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Design007-Jan2022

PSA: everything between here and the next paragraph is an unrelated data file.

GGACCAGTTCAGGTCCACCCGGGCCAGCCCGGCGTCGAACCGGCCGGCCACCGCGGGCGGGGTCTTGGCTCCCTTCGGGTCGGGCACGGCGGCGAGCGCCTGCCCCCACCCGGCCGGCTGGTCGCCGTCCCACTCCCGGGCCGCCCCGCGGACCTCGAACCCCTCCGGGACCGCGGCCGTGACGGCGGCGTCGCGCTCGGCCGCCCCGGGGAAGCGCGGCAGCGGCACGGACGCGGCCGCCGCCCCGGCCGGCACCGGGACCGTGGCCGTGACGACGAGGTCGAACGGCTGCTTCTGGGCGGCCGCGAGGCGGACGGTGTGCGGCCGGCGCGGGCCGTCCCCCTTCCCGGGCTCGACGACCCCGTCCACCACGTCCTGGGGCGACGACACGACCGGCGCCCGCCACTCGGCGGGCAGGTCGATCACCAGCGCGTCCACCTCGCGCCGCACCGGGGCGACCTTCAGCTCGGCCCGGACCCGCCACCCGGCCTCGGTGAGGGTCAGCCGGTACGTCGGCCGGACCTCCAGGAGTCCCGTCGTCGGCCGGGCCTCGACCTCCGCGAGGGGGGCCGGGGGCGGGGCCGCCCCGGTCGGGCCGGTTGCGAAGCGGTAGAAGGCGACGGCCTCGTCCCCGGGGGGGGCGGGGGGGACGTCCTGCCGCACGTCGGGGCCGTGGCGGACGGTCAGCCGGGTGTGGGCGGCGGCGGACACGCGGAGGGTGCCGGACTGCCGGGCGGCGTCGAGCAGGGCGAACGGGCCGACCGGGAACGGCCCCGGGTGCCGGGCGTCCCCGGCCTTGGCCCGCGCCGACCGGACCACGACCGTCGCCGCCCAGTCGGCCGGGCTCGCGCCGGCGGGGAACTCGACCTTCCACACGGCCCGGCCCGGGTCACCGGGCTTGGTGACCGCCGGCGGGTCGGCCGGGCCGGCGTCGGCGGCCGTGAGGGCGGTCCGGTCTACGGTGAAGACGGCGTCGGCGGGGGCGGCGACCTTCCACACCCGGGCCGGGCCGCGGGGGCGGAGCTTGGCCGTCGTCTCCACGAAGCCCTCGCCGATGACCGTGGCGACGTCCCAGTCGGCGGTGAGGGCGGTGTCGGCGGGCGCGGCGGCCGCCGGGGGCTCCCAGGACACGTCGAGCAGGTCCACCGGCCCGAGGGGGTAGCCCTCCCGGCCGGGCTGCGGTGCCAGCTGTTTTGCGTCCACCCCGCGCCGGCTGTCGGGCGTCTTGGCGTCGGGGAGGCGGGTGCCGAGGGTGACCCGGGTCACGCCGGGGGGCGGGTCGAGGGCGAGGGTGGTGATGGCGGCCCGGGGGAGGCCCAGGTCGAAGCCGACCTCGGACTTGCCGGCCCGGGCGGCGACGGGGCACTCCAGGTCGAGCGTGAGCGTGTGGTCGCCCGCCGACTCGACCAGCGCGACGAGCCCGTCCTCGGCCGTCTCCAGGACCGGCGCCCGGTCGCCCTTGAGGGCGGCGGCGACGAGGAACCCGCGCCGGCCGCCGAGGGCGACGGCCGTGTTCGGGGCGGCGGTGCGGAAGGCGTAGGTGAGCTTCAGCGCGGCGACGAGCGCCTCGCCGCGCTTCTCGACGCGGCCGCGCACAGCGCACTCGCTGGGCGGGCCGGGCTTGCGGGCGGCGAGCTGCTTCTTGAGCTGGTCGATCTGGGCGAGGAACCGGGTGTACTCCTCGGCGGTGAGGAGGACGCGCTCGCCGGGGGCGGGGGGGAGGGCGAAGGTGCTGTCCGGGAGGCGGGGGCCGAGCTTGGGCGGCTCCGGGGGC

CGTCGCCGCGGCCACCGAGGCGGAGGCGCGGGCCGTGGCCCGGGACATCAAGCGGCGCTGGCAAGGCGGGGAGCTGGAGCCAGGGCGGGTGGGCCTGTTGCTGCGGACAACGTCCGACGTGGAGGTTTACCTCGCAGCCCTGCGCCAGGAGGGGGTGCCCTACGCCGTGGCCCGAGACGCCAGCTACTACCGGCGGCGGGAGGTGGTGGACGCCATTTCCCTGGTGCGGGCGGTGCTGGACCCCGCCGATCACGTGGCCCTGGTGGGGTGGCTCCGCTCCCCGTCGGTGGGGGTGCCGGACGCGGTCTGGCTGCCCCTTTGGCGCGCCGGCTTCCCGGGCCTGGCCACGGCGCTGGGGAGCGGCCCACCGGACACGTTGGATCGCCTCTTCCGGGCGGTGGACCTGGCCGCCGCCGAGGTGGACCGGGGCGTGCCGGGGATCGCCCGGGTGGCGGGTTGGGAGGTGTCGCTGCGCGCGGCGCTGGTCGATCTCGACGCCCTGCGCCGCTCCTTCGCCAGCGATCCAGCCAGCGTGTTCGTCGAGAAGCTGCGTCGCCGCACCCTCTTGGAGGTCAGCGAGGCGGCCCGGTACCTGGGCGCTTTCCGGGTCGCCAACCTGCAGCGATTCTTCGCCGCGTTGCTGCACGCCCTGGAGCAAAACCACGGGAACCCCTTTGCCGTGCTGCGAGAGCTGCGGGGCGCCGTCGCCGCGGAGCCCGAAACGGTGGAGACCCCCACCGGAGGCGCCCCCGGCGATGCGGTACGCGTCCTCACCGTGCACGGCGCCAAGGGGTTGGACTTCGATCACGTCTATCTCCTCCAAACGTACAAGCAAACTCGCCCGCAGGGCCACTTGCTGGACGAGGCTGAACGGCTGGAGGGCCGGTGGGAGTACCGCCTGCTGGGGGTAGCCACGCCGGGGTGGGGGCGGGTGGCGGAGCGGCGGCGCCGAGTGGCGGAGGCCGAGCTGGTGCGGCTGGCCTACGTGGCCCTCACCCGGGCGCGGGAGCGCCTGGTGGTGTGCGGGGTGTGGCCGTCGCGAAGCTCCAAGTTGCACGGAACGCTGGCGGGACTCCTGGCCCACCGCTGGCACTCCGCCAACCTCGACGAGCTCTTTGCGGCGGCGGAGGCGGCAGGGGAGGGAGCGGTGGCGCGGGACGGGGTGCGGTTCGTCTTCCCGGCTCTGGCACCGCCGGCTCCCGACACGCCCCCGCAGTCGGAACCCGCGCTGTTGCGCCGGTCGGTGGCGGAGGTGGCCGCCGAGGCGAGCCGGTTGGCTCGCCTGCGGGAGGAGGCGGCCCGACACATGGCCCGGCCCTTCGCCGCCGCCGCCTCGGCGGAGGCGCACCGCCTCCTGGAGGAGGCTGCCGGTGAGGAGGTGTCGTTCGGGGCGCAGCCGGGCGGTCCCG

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48 DESIGN007 MAGAZINE I JANUARY 2022 Researchers at Brigham Young University have demonstrated the ability to create microfluidic lab- on-a-chip devices with channels and valves smaller than ever before. Using a new 3D printing tech- nique, the team has created chips with valves that are only 15 microns in size. In a new paper published in Nature Communica- tions, BYU engineering professor Greg Nordin and an interdisciplinary team of students and profes- sors detail a generalized 3D printing process that enables the fabrication of much higher resolution 3D components without increasing the resolution of the 3D printer. Currently, the process to create these devices is time consuming and expensive. Due to the precision needed, new prototypes are typically created and tested in a cleanroom—a designated lab environment free from dust and other contaminants. Not only • Using a PDN analyzer simulation tool can help you spot areas in the PCB where a current is excessively high. Checking High-Voltage PCB Design Rules in PCB Layout High-voltage PCB design rules aren't there to constrain your creativity but to ensure your board is safe and will function when it is first started up. As you create your high voltage PCB layout, it needs to be checked against standard design tools to ensure safety and functionality. In modern PCB design tools such as Altium Designer, designers can encode all the impor- tant high voltage design requirements you need as rules and constraints. e layout fea- tures are built on top of an online DRC engine, which checks your layout against design rules as you create it. is helps you catch and pre- vent errors early in the design process, and it helps prevent the extent of any redesigns that might be required for safety. Remember that high-voltage PCBs are sub- ject to certain safety and reliability concerns that you won't find in most other boards. If your fabrication house specializes in high-volt- age PCBs and keeps materials in stock, they can likely recommend a material set, as well as a standard stackup you might use for certain voltage ranges and frequencies. DESIGN007 Editor's note: This article originally ap- peared as a blog post "Industry Standards on High Voltage PCB Design" on Altium.com, where more content written by Peterson can be accessed. Zachariah Peterson is the owner of Northwest Engineering Solutions in Portland, Oregon. He has an extensive technical background in academia and industry, and currently provides research, design, and marketing services to companies in the electronics industry. does the complicated and expensive nature of this process make it difficult to manufacture and distrib- ute the lab-on-a-chip technology on a large scale, but it also puts major limitations on the size and type of microfluidic devices that can be made. To overcome these obstacles, Nordin and his team turned to 3D printing methods back in 2017. In the latest publication, the group, including several undergraduates, innovated the way that printed lay- ers on the chip are stacked. Instead of printing all the layers uniform, a technique typically seen in tra- ditional methods of 3D printing, they changed the thickness, order, and number of layers stacked. These small changes resulted in dramatic advan- tages that now allow for the chip to be manufactured at a fraction of the cost, and at a much smaller scale than before. (Source: Brigham Young University) BYU Researchers Can 3D Print Microfluidic Devices With Components Smaller Than Ever Before

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